In essence, if charters are allowed to implement exclusionary policies and are not held accountable, they do the choosing instead of families. Furthermore, the charter industry will often point to waiting lists, but examinations of these lists have found them unreliable due to duplications and self-reporting. In fact, I have personally received calls from being on a charter school waiting list many years after my interest had waned.
For all of these reasons, you should vote support the notion that charter schools are overrated. By supporting the motion, you aren’t saying that parents shouldn’t have choice
or that all charters should be closed immediately
or that there aren’t any charter schools that are excellent.
In fact, Gerard himself has said that he doesn’t not “believe charter schools are perfect or above reproach. Examples of charter schools stealing money, or mistreating teachers and parents, exist.”
So I submit to you, voting that charters schools are currently overrated will simply demonstrate that you are aware that charter schools are an education reform that needs more work.
2-minute concluding remarks
Unfortunately, in most forums the conversations about charter schools is often reduced to simple sloganeering. So, thank you to our opponents, the moderator and the audience for engaging in a substantive discussion.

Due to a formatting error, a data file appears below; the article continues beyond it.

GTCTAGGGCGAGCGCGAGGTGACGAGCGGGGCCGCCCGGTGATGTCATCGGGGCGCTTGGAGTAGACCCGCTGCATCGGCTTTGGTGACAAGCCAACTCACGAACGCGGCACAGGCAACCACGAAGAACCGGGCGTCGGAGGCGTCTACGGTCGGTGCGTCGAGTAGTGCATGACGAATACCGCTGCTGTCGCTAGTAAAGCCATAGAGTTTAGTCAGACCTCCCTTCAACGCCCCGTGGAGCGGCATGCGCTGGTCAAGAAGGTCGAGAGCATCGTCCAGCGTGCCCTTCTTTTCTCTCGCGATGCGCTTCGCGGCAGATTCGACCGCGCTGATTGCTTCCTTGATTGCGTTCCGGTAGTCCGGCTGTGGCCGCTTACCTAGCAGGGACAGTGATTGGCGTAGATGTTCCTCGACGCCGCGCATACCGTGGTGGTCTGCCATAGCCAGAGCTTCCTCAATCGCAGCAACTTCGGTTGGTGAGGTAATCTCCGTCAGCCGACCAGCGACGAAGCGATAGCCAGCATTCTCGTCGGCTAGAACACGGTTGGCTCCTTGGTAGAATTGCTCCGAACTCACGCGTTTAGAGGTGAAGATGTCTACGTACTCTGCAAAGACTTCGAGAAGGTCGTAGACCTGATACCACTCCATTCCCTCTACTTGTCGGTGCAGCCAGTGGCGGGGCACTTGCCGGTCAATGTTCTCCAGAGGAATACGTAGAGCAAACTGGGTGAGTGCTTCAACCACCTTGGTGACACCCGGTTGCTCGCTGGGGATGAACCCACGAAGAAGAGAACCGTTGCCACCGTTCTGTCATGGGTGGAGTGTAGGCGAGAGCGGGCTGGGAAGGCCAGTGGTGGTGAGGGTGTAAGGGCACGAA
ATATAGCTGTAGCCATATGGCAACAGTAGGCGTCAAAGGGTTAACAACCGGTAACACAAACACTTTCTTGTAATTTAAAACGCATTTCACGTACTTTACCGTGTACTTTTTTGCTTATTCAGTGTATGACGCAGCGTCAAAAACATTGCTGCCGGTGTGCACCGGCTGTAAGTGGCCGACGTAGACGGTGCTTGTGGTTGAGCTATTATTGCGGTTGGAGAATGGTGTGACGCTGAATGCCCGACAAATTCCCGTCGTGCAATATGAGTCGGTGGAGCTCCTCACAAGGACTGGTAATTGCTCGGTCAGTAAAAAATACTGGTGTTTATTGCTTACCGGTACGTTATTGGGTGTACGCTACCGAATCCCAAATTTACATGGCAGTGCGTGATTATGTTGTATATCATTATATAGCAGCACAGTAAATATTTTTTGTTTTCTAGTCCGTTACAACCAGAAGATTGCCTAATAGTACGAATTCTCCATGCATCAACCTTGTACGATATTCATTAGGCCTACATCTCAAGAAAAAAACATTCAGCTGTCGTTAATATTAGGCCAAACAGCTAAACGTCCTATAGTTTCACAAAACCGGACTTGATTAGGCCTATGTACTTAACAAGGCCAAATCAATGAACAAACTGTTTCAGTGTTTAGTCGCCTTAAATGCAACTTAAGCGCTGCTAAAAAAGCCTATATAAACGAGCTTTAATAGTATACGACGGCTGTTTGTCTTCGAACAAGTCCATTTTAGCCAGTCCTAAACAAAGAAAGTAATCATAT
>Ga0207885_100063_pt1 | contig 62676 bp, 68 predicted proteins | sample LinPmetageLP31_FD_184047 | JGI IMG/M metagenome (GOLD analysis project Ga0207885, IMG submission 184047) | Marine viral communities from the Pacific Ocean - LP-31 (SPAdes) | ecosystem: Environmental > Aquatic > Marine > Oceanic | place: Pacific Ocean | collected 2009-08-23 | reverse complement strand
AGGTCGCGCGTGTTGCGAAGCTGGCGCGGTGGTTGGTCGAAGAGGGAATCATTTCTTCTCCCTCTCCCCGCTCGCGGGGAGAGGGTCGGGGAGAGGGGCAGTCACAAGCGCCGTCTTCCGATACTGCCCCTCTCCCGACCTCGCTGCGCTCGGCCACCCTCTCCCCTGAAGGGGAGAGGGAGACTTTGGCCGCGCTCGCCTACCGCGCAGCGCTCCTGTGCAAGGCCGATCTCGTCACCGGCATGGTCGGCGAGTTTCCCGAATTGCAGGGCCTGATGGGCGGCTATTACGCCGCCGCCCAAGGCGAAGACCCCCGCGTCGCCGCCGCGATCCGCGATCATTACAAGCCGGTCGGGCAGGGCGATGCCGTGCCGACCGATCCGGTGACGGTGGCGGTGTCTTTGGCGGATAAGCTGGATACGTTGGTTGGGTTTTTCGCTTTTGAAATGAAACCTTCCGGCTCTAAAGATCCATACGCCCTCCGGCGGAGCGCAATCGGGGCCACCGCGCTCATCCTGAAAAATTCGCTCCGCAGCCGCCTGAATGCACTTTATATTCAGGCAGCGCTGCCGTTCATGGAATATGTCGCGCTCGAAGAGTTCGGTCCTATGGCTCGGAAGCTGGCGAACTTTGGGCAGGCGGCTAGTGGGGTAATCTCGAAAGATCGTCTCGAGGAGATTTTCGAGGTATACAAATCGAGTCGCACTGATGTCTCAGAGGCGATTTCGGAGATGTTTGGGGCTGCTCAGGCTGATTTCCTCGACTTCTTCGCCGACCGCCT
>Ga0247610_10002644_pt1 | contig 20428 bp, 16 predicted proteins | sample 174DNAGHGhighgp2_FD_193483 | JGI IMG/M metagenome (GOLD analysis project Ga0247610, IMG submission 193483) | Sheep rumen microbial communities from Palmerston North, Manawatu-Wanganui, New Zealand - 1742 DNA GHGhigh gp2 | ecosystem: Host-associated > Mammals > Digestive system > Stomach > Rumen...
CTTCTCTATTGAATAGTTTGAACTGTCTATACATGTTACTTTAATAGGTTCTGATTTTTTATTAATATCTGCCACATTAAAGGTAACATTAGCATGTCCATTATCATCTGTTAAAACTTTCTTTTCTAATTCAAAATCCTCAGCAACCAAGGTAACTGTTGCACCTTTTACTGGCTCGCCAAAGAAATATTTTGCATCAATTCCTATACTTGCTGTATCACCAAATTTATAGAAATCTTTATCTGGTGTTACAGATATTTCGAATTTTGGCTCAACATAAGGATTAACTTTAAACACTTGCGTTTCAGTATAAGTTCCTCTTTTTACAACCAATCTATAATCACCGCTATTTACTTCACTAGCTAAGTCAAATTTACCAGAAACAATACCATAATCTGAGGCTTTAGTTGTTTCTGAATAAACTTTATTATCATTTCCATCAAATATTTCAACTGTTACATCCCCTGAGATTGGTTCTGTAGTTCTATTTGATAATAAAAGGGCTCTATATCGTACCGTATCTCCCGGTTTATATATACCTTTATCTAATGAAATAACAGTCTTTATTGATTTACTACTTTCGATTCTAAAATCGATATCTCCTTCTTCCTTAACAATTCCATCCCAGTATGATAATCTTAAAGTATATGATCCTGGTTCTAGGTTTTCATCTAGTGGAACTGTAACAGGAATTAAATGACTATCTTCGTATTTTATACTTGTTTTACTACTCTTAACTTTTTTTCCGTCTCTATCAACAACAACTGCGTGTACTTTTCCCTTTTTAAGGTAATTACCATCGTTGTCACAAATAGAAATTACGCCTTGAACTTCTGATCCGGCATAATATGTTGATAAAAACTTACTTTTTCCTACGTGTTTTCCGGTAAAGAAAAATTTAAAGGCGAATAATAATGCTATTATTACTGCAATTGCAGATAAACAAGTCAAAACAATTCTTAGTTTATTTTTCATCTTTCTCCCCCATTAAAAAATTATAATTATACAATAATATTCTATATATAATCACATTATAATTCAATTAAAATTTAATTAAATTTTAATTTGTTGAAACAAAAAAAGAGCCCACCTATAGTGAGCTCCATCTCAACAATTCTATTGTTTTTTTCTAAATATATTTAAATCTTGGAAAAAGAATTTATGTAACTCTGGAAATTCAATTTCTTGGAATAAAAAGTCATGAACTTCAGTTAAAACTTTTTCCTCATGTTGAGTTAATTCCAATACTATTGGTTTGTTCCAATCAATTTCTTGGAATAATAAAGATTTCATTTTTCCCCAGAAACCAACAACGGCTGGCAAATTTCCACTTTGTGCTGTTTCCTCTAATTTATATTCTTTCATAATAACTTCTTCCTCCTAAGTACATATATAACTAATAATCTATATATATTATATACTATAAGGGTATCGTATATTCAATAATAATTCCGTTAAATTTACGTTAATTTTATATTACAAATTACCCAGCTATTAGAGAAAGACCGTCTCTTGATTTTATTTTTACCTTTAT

So I have a confession to make.
If you would have asked me ten years ago to participate in this debate about charter schools, I probably would have been sitting at the other table this evening.
I am a former charter school educator, parent, board member, donor and volunteer. I first became involved with charter schools when I volunteered in a Minnesota charter schools in the 1990s, not long after the first implementation in that state. Fast forward to the mid-2000s and I worked as a 21st Century program instructor, essentially a teacher’s aid, in a Bay Area charter school in California. I have also donated to a Bay Area charter school— in fact, they still send me fundraising letters. I also served on the board and was a parent at a Texas charter school.
But, I am a scholar. We are convinced by evidence. It is our sacred duty to society.
So my perspective on charter schools changed when I began to research them and engage with the data BEYOND those with which I had direct and personal experience.
So I submit to you that we allow ourselves the space in our national discussions about charter schools— and for this debate… to change our mind.
We have talked this evening about many of points in the debate about charter schools, but there is one major point of agreement: Poor students in the United States have less opportunity for a high quality education than students living in wealthy areas. So we must NOT, MUST NOT, do nothing… because African Americans, Latinos and other poor students continue to be underserved in our society on purpose.
But the motion tonight is about whether charter schools, as an education reform, are overrated. Considering the evidence, I proffer the audience should embrace the motion and vote that charters schools are a reform that needs reform.
This is the entire debate:
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Ps. My first dab ever after the audience voted in our favor.